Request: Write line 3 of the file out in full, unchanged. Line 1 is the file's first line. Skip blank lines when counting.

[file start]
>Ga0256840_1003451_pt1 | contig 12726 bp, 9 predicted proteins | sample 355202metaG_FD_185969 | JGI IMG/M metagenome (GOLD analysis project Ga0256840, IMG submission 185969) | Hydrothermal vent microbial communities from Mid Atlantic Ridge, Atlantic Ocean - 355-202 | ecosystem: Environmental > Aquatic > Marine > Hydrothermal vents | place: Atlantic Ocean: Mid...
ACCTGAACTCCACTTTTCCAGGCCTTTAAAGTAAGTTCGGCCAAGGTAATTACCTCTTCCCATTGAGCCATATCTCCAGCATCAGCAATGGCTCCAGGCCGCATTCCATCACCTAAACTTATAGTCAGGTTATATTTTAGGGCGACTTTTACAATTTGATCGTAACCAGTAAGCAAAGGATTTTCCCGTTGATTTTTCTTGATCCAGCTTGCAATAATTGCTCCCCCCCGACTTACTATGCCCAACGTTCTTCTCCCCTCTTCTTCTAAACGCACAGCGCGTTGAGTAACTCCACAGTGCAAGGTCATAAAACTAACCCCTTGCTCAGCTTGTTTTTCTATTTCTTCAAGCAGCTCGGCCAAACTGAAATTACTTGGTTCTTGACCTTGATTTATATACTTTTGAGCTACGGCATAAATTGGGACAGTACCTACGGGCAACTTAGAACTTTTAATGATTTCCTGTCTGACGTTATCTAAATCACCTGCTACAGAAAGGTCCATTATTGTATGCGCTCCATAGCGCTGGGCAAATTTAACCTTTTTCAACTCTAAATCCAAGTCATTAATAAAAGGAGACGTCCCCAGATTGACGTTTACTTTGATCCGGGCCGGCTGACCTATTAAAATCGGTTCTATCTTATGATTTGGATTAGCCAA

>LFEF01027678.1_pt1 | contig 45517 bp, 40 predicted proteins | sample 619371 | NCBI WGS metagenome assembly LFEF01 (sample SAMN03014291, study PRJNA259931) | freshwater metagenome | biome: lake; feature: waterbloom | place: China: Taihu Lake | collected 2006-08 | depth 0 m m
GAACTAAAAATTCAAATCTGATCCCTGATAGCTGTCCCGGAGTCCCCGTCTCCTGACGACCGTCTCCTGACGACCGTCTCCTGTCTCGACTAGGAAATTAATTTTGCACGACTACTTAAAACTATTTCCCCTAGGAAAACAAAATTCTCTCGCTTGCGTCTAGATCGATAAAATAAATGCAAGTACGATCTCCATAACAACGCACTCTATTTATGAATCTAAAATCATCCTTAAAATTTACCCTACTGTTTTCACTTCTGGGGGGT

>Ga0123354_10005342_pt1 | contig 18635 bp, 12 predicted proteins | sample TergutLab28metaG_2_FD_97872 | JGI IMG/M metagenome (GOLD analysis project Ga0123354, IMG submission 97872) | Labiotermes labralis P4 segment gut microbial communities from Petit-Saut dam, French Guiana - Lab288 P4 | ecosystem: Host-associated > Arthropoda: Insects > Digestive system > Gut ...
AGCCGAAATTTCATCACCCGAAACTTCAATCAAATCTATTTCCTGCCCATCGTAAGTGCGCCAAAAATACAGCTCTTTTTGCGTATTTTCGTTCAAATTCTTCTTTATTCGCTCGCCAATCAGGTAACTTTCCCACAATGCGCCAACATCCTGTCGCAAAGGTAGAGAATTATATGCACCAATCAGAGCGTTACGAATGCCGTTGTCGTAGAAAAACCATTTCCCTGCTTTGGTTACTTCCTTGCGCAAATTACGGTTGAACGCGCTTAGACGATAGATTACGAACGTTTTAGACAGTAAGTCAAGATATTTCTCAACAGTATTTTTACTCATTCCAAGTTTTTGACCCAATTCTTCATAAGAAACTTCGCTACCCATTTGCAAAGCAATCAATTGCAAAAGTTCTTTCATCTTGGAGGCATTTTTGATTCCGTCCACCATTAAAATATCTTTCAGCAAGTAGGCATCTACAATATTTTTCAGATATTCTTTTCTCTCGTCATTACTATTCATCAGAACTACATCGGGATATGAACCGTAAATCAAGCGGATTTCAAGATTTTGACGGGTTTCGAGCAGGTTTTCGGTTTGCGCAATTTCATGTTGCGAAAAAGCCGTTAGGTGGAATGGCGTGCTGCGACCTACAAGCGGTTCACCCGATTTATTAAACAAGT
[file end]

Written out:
>LFEF01027678.1_pt1 | contig 45517 bp, 40 predicted proteins | sample 619371 | NCBI WGS metagenome assembly LFEF01 (sample SAMN03014291, study PRJNA259931) | freshwater metagenome | biome: lake; feature: waterbloom | place: China: Taihu Lake | collected 2006-08 | depth 0 m m